A woman holding a bag full of trash

How to Dispose of Diapers: The Proper Method Hardly Any Of Us Are Using!

If you’re surprised to learn that throwing all dirty diapers into the diaper pail or trash can isn’t the ‘correct’ way to dispose of diapers, you’re not alone. 

While most parents don’t give a second thought to diaper disposal, there are actually super important reasons why we need to think about it, including a potential risk to human health.

Here’s everything you need to know about how to dispose of dirty diapers and why it’s so crucial to do it right.

Why is it important to dispose of dirty diapers properly? 

Not many parents know that we should be putting our babies’ poop in the toilet before disposing of the dirty diapers. Surprisingly, pretty much all diaper packs will have this information in the small print, but it’s not something that’s often discussed, and it should be. 

The main reason why we should be putting our babies’ poop into the toilet and not straight into the diaper pail or trash can is our health. It’s possible if poopy diapers go straight to landfill, that bacteria from these diapers can find their way into the groundwater. 

Shockingly, many viruses can be detected in human fecal matter, so it’s vital that we don’t put poopy diapers straight in the trash. These include the following:

  • Polio
  • Hepatitis
  • Adenovirus
  • Astrovirus
  • Enterovirus
  • Sapovirus 
  • Norovirus
  • Rotavirus

Is throwing away dirty diapers illegal?

Another surprising fact is that putting human waste, including poopy diapers, straight in the trash is against the World Health Organization’s guidelines. It might not technically be illegal, but you should always put your baby’s poop in the toilet first, by either shaking or scraping it in. You’re then fine to put the diaper in your pail or in the trash.

When it comes to wet but not poopy diapers, you can put these straight into your diaper pail.

Try not to throw your dirty diapers away in public places if you can – at home is best. If you’re out and about and need to throw the diaper away, always secure it in a diaper bag or grocery bag and put it in an outdoor trash can.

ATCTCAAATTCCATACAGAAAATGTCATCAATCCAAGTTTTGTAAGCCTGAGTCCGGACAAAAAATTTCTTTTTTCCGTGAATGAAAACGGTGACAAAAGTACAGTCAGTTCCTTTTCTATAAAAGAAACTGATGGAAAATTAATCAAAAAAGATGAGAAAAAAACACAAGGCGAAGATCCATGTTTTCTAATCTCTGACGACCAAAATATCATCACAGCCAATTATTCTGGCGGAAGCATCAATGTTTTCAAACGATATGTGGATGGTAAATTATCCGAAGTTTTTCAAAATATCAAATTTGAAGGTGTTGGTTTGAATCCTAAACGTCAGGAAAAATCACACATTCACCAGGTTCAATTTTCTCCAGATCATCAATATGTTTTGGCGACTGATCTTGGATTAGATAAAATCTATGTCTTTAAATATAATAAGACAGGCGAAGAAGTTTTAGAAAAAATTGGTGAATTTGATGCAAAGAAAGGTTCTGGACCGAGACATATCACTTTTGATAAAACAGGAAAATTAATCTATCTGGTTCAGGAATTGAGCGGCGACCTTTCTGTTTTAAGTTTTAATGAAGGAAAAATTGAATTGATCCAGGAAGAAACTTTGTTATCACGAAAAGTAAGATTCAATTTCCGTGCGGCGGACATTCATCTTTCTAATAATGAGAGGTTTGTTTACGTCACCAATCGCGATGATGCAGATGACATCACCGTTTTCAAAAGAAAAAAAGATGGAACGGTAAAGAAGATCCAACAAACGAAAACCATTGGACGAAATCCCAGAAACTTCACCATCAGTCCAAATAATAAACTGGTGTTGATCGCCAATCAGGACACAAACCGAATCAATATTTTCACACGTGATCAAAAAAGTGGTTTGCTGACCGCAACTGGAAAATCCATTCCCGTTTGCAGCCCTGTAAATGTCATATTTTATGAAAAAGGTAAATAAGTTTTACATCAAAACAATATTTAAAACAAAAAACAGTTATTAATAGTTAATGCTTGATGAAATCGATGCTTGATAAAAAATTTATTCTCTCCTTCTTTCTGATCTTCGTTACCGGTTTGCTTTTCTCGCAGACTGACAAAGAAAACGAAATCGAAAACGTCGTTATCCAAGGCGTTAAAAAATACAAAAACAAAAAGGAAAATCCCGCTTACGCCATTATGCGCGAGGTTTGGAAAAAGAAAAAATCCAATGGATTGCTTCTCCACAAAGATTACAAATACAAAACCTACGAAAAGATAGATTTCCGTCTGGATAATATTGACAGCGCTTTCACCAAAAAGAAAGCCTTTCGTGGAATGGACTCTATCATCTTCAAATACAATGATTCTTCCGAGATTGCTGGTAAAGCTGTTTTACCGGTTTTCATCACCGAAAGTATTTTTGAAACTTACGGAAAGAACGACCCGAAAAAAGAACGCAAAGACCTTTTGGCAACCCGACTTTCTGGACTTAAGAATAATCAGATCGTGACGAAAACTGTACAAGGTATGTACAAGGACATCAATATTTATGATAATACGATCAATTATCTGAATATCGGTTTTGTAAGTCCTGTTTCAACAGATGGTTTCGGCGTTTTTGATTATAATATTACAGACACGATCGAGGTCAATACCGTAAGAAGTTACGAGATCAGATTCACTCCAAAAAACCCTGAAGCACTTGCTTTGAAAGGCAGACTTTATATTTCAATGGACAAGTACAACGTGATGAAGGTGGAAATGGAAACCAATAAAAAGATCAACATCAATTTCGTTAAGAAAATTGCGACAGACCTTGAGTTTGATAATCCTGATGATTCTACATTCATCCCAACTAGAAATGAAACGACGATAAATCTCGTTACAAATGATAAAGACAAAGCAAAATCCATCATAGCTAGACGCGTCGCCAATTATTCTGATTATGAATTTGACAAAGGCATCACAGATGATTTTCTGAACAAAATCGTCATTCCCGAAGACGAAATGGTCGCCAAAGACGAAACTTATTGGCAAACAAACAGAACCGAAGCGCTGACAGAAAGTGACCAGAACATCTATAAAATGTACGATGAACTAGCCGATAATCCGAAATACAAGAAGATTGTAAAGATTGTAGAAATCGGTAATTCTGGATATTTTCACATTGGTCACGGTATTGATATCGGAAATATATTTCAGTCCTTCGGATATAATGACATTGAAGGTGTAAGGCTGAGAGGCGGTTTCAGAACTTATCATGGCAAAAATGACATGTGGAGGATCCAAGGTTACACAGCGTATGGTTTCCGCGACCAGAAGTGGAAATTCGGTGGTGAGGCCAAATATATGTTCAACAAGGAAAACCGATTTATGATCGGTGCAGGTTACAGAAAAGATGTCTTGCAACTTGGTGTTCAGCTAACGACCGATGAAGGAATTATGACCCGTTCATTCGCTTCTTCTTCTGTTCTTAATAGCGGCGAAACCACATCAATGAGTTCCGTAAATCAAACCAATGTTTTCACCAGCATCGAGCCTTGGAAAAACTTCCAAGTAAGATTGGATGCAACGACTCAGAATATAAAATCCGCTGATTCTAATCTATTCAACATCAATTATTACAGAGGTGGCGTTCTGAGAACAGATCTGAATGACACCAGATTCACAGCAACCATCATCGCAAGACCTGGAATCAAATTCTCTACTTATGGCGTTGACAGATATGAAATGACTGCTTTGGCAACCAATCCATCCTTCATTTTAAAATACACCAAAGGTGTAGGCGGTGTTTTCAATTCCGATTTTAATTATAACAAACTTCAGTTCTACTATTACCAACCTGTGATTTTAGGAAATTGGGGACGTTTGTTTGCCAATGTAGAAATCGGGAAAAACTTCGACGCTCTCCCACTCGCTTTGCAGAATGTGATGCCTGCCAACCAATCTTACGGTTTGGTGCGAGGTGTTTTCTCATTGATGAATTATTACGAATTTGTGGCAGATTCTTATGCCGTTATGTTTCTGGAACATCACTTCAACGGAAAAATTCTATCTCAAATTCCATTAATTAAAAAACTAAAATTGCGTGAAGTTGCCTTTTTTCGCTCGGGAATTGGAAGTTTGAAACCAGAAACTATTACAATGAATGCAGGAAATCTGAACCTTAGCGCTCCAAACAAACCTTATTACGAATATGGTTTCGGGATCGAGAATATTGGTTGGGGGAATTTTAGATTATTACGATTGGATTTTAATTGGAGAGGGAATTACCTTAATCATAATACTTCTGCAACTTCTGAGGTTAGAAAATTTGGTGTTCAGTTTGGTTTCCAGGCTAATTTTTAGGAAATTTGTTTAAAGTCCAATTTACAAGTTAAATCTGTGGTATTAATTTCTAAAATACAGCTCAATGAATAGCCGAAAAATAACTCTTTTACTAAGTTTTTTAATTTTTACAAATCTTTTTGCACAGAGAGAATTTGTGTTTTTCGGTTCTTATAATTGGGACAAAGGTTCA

How to dispose of your dirty diapers the correct way

  1. Put the poop in the toilet!
    It might not be the nicest job, but putting the poop in the toilet before you dispose of your baby’s dirty diapers is better for our health and better for the planet. 
    To do this, just shake or scrape the poop off and flush away. 
  1. Secure the diaper
    The next step is to make sure it’s wrapped up tight before disposing. The easiest way to do this is to roll the diaper up and fasten it with the sticky side tabs. 
  1. Put the diaper in a sealed bag
    Whether you put the diaper in your diaper pail, a grocery bag, or a trash bag, make sure the container can be sealed. If you’re looking for eco-friendlier ways to dispose of your diapers, check out these biodegradable trash bags or these diaper pail bags, compatible with the Ubbi pail – they’re made with 20% recycled materials. 
  1. Throw away the diaper
    If you’re at home, your bag of dirty diapers will of course go in the trash can when it’s full. But if you’re out for the day or traveling, try to put it in an outdoor public trash can when possible, and hold on to it until then. 
    If you’re flying, ask a flight attendant when and where to dispose of it safely and never throw dirty diapers away in the wilderness; they’ll cause pollution.
  1. Never forget to wash your hands
    It seems obvious, but with diaper changes being far from easy when your little one starts wiggling, crawling, and doing anything and everything in their power to make change impossible, it’s easy to forget to wash your hands. Always give them a 20-second wash and scrub with hand wash or soap if you can. Or, if you can’t get to a sink straight away, use hand sanitizer until you’re able to wash them properly.

Diaper Disposal FAQs

1. Do diapers decompose?

Disposable diapers, as amazing as they are, are pretty terrible when it comes to their impact on the planet. The vast majority of disposable diapers are made with petroleum-based plastics, which take about 500 years to break down.